April 2021

“You can call me Fairburn.” The voice was even, cool, but somehow familiar.”

“Well, Mr. Fairburn, you’ve got my attention,” Sexton said. “Go on.”

“I’ve been keeping an eye on you for some time, Mr. Sexton, and I have to say I’m impressed. You’ve managed to con your way into, and out of, places one might think were nigh impenetrable.”

“I appreciate the vote of confidence.”

“And you’ve played with the digital landscape masterfully to hide your cash from the authorities,” Fairburn continued. “I know all about your accounts.”

“Well, it seems like a country that won’t go after its own president-for-life for tax evasion isn’t about to squeeze someone like me, does it?”

“Maybe not while the authorities remain blind, but if I alert them, they surely will,” Fairburn said. “Unless you care to keep listening.”

“Blackmail?” Sexton said. “Do you really think someone who’d walk away from everything in their life is able to be blackmailed so easily?”

“The threat of blackmail is just to get a foot in the door, so to speak,” Fairburn said. “All I ask is that you listen to my proposal. I’ll text you an address, a date, and a time. Let me put something to you there and then. I’ll pay you for your time.”

“No thank you,” Sexton said. “I think it’d be more fun to let you do your thing and see how long I can elude the authorities.”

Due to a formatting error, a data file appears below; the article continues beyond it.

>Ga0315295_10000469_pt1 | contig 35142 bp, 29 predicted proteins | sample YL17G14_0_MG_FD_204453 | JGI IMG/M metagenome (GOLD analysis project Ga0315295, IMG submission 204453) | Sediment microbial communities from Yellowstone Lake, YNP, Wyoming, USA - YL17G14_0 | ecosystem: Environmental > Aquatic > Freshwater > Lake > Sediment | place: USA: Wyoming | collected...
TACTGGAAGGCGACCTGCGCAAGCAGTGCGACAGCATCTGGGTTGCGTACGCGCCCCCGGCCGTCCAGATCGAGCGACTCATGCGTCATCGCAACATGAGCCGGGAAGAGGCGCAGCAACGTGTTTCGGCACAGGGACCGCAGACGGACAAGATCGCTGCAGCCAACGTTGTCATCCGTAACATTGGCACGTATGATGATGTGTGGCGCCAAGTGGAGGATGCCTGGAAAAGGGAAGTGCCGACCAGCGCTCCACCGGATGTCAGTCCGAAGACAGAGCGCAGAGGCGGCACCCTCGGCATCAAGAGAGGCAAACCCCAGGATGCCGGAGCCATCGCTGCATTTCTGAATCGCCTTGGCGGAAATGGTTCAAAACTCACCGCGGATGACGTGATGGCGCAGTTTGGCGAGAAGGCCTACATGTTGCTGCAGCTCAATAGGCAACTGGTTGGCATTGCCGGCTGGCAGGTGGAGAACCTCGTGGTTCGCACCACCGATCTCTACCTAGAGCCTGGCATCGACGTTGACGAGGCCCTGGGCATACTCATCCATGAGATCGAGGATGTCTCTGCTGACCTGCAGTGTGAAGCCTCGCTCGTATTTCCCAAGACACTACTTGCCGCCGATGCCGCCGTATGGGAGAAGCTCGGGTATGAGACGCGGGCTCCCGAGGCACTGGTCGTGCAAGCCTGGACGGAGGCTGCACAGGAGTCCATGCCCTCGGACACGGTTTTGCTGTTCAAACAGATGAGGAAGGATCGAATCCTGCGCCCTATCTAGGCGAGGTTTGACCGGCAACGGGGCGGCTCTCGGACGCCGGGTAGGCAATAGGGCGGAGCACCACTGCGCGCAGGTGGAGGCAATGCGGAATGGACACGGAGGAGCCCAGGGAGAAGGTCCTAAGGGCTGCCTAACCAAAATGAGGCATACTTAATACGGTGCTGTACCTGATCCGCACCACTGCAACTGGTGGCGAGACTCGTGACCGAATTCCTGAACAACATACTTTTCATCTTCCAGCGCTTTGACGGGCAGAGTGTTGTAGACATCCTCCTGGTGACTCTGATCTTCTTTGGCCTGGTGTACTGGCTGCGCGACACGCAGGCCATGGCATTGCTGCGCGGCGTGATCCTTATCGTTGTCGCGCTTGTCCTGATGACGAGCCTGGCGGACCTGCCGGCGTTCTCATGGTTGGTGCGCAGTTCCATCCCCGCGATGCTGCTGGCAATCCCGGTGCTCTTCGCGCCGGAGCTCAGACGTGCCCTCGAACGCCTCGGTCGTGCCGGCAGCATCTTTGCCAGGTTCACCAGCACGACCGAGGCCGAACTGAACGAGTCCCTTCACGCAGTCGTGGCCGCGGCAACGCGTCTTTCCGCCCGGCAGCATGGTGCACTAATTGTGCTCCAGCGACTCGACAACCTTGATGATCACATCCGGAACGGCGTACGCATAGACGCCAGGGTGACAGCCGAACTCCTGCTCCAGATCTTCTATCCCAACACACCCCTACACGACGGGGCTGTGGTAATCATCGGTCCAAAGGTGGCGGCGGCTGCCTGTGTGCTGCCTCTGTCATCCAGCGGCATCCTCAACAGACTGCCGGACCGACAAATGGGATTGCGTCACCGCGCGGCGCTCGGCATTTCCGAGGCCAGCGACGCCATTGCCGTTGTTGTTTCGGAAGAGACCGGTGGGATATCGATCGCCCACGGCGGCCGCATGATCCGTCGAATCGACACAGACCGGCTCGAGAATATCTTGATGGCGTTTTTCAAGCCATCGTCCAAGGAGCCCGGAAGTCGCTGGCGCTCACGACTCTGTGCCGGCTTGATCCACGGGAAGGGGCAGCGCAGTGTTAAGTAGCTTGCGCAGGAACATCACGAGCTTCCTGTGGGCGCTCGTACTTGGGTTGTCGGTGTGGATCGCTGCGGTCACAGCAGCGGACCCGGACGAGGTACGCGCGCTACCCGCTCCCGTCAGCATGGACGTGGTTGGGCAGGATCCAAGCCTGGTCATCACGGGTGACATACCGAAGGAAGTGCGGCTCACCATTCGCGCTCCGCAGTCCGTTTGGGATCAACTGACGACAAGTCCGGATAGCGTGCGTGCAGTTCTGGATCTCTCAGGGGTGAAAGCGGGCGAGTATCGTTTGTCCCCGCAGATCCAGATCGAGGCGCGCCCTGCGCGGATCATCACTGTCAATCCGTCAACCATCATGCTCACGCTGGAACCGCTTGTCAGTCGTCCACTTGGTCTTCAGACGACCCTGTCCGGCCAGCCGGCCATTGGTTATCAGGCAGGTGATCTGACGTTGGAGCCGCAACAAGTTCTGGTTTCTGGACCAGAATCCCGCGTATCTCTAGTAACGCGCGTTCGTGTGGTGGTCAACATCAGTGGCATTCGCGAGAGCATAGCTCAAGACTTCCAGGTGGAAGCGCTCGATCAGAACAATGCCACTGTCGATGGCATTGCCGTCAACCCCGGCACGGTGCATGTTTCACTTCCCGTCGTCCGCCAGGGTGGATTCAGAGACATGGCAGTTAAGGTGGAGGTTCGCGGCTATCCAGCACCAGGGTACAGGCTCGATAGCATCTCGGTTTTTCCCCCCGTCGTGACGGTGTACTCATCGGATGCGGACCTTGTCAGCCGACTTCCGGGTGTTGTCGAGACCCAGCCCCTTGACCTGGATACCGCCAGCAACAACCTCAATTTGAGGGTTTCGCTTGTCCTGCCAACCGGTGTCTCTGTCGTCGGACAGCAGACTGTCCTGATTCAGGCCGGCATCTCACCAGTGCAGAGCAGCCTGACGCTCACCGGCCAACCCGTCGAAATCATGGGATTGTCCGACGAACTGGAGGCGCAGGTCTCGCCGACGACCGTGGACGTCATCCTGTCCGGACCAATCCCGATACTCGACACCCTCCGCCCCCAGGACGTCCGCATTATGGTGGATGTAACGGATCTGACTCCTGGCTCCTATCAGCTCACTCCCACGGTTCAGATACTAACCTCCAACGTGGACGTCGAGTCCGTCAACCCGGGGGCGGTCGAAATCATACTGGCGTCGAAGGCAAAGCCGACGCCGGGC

“Do you now?” Fairburn said. “Aren’t you interested in how I spoofed this number, learned which burner phone you were using? I could sweeten the deal by throwing that information in for free. I know you’re curious.”

Sexton bit his lip. “And you say I’ll be paid?”

“Given what I’ve seen of your earnings, you’ll receive fair recompense in both cash and information.”

Sexton waited a moment subtly shifting his weight from foot to foot. “All right,” he said. “Tell me where, and when.”

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“I hope you’re right. I hope this is a false positive. But we need to proceed under the assumption that it’s not,” Graves said. “The briefing is now over; approach me afterwards if you have any further questions.”

Norah shimmied out of the briefing with Jamesson and Skiltmaler shortly behind, all managing to jam their elbows or the corners of their file folders into someone or something vulnerable.

“Did you notice,” Norah said, “that Angelo didn’t say a word during that whole briefing?”

“The astrophysicist and SETI muckity-muck isn’t the one you’d expect to stay quiet during a bombshell like that,” agreed Jameson.

A roll of an oily ocean swell caused Skiltmaler to lose balance for a moment, arms pinwheeling. “Looked kind of green, maybe it was seasickness?”

“I thought Norwegians were Vikings, people of the sea, with brine for blood and oars for arms,” Norah laughed.

“Oh, that’s all true,” Skiltmaler said. “But we’re no good on anything bigger than a longboat. But put me in a kayak and watch out.”

They kept on talking, and joking, without even approaching the subject of the briefing. Perhaps that was because, in their thunderstruck states, there was simply nothing to say. Falling back on banter was a familiar recourse during times of extreme stress.

They found Angelo hanging over one of the destroyer’s gunwales, looking every bit as green as Skiltmaler had said.